47.The protracted nature of the new administrative procedure for refugees did not compromise its quality. Under the Act, the National Commission for Refugees (CONARE) must guarantee the provision of free legal aid, even for children, in compliance with the Convention on the Rights of the Child and general comment No. 6 (2005) of the Committee on the Rights of the Child on the treatment of unaccompanied children and separated children, and all children under the age of 18 years were assisted by a guardian. The Act provided that refugees were entitled to the services of a qualified interpreter or translator, and the CONARE secretariat was able in most cases to meet translation needs. The number of pending cases at the secretariat had decreased and the processing of applications had been accelerated without compromising quality, while continuing to ensure analysis of the substance of cases. A cooperation agreement had been concluded with the regional office of the United Nations High Commissioner for Refugees with a view to improving care of asylum-seekers and strengthening capacity for processing asylum applications while responding to specific protection needs.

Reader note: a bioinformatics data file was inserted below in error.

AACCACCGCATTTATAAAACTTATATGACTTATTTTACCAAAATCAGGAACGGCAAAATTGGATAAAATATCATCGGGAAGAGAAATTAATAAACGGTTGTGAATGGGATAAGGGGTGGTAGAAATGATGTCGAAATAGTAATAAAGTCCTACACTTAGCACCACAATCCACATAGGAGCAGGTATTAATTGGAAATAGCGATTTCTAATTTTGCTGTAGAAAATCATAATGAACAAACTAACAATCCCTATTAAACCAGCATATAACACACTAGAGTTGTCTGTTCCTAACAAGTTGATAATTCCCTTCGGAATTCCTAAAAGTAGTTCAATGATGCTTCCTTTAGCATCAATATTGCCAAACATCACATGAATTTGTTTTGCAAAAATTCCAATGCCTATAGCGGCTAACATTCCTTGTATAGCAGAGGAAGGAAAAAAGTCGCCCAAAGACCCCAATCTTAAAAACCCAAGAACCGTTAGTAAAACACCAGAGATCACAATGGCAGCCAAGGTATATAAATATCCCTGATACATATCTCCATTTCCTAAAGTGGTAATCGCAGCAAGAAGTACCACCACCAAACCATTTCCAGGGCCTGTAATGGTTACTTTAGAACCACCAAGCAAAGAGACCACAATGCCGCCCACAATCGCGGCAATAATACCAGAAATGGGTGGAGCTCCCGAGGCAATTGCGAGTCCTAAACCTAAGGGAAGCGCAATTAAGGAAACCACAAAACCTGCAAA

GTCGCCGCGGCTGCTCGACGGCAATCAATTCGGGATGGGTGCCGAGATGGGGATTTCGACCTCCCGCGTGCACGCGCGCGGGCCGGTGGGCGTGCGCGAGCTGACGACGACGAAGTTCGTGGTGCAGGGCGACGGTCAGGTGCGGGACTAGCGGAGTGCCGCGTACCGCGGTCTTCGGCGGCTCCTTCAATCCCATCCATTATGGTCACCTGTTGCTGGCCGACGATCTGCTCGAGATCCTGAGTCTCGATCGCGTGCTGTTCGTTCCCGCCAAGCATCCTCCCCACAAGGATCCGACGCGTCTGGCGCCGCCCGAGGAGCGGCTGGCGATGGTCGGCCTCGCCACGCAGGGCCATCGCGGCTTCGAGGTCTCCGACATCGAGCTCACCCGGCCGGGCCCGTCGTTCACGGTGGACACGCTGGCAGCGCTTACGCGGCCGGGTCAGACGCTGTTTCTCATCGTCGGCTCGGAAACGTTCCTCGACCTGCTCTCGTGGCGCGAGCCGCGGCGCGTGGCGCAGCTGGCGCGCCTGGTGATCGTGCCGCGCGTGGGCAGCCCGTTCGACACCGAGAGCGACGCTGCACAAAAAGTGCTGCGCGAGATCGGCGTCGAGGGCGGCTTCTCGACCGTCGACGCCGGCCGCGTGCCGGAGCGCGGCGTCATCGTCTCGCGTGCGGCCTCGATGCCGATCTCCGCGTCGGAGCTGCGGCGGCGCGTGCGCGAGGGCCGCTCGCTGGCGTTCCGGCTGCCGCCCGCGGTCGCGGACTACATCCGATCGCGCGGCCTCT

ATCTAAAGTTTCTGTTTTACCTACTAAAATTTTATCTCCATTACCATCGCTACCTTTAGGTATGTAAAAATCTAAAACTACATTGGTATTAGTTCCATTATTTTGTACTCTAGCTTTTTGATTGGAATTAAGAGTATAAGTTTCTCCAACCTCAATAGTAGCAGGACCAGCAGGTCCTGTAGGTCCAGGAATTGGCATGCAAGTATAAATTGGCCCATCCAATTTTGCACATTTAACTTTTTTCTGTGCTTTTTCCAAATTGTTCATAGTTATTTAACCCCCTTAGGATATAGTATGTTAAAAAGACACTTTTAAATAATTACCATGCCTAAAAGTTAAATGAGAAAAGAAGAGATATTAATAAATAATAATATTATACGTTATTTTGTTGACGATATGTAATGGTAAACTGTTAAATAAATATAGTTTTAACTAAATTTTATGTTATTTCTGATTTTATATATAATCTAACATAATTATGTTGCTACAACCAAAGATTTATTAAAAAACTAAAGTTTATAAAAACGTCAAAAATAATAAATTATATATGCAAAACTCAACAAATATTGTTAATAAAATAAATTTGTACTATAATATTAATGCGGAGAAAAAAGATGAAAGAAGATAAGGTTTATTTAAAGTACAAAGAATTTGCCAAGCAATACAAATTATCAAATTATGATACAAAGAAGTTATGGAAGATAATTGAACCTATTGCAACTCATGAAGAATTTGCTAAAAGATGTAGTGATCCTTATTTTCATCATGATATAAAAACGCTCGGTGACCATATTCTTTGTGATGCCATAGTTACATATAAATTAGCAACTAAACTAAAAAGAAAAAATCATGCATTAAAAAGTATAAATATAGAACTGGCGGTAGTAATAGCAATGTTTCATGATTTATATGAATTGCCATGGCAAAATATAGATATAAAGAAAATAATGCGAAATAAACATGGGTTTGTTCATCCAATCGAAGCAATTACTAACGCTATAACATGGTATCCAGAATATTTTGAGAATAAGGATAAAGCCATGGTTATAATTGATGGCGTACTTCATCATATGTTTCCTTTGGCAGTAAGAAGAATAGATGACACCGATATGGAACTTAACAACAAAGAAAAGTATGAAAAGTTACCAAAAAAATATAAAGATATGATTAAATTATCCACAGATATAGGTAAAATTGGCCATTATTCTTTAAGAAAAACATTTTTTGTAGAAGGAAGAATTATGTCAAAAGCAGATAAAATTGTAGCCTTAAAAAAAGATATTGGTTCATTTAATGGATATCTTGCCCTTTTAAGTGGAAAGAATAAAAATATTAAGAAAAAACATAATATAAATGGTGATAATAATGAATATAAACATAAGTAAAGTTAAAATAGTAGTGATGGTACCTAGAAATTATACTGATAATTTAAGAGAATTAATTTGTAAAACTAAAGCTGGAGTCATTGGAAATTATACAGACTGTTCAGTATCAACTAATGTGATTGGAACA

48.Early the previous decade, CONARE had granted asylum to Senegalese citizens because it had taken the view that there were reasons to fear for their safety if they returned to their country of origin. The applications submitted by the Senegalese citizens had been considered according to objective circumstances and one by one had been refused. From 2004, the applications had been considered to be unfounded and not relevant to the Convention relating to the Status of Refugees (1951). The cases had nevertheless been processed within the framework of ordinary procedures, with each file being examined separately.

49.Cooperation measures agreed with neighbouring countries had enabled the justice system to combat potential cases of human trafficking linked to such migration. Argentina was party to the United Nations Convention against Transnational Organized Crime and its Optional Protocols and was therefore among those countries that provided the highest levels of protection to asylum-seekers and refugees.